A car that has never been in an accident may be worth thousands more at resale than one that has been in an accident and repaired, even if the repaired car appears to be as good as new and runs better than ever. This is the reality of diminished value, whether repairs did not restore the car to its pre-accident condition, or simply because the car’s history is now tarnished.
How is Diminished Value Calculated?
Most insurance companies use a calculation known as “17c” to arrive at a monetary value for your car in post-accident condition. This formula was first used in a Georgia claims case and derives its name from where it appeared in the court records for this case – paragraph 17, section c. Although formula 17c was approved for use in that one particular claims case, it can be used to arrive at a relatively low value so the formula has been widely adopted as a standard by the insurance industry.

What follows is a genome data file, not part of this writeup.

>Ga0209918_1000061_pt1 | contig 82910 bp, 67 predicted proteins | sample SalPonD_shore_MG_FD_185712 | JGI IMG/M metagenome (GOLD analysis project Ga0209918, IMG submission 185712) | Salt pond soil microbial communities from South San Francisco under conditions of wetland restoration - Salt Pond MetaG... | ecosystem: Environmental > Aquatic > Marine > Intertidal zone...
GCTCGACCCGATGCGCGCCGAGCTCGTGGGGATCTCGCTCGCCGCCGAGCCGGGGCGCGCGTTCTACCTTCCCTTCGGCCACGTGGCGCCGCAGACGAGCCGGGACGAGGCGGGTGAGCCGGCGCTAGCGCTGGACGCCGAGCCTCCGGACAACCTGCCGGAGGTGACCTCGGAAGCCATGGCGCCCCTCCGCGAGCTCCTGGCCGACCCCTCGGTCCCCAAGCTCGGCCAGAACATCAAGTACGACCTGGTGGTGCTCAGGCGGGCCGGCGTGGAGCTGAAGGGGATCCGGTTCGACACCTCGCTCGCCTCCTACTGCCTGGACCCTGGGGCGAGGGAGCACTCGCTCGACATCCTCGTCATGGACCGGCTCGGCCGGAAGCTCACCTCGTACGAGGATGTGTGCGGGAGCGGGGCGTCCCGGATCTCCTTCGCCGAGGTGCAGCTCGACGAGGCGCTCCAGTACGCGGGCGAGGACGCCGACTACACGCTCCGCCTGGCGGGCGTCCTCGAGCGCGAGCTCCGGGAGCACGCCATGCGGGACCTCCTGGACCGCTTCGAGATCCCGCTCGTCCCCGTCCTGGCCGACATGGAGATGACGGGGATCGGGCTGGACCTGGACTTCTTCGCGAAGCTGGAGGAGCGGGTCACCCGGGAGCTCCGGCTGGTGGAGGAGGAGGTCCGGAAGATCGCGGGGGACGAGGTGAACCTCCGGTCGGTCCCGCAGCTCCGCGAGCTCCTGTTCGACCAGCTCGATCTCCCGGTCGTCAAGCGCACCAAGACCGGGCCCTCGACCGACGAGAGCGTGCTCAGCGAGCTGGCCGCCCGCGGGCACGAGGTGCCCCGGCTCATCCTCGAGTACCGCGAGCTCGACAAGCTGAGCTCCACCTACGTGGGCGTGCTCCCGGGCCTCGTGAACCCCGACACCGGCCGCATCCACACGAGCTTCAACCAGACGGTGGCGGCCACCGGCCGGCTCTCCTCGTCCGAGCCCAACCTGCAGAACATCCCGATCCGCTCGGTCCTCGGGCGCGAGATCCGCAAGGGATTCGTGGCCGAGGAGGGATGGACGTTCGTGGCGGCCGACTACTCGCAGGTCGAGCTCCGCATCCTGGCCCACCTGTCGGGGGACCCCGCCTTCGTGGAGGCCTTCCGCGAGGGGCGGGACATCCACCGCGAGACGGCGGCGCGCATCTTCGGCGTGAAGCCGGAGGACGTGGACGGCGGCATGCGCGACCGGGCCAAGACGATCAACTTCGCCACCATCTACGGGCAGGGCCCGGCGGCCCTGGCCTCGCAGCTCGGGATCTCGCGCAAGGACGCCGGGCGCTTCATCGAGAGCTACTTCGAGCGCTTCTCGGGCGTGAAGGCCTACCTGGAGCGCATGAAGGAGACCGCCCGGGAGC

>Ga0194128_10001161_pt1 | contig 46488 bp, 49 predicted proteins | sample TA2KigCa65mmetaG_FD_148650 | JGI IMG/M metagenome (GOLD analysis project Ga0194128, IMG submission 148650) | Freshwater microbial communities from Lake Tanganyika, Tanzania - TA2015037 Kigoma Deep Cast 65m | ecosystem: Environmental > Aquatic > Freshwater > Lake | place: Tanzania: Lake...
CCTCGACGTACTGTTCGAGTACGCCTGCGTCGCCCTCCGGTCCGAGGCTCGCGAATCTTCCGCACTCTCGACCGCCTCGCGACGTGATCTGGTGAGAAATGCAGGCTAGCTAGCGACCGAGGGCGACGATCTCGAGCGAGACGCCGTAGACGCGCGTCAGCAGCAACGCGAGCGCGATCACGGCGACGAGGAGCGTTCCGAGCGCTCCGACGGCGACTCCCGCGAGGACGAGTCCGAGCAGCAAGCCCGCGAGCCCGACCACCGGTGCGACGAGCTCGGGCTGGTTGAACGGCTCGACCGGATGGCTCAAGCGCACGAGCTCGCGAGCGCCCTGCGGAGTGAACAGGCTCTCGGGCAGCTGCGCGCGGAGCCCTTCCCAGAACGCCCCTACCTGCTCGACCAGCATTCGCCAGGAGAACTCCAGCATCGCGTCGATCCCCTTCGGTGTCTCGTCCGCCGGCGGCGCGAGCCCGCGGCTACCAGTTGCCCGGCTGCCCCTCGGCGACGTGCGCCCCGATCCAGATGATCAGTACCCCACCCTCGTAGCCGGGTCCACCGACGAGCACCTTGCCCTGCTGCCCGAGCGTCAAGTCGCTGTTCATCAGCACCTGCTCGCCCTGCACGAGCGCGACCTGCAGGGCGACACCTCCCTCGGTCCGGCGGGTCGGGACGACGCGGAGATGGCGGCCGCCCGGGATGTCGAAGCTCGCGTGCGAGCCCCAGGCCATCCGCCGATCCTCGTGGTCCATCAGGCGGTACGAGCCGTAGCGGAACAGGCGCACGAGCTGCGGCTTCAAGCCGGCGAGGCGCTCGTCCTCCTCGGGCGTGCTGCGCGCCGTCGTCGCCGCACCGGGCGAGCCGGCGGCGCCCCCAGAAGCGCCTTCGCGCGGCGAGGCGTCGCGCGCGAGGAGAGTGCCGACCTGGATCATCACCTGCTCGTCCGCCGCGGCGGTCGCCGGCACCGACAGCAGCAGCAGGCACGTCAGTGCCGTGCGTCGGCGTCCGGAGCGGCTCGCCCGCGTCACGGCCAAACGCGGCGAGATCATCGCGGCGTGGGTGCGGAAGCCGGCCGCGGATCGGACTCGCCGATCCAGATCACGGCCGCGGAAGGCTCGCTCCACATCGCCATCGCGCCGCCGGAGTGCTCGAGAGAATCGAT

Because you will benefit more from a higher diminished value number, it is important to know both how the insurance company paying your claim will arrive at your car’s current value and its actual value if you were to sell it in its current condition. If, after calculating diminished value for your car in both methods, there is a large discrepancy between the numbers, you may be in a position to negotiate a better deal.
Here is how formula 17c works:
Here’s how to calculate actual diminished value:
If the diminished values determined by both methods are outrageously different, you will need to make your request to the insurance company responsible for reimbursing you for your car’s loss in value as a result of the accident. In most cases, it is the vehicle owner’s responsibility to prove their loss.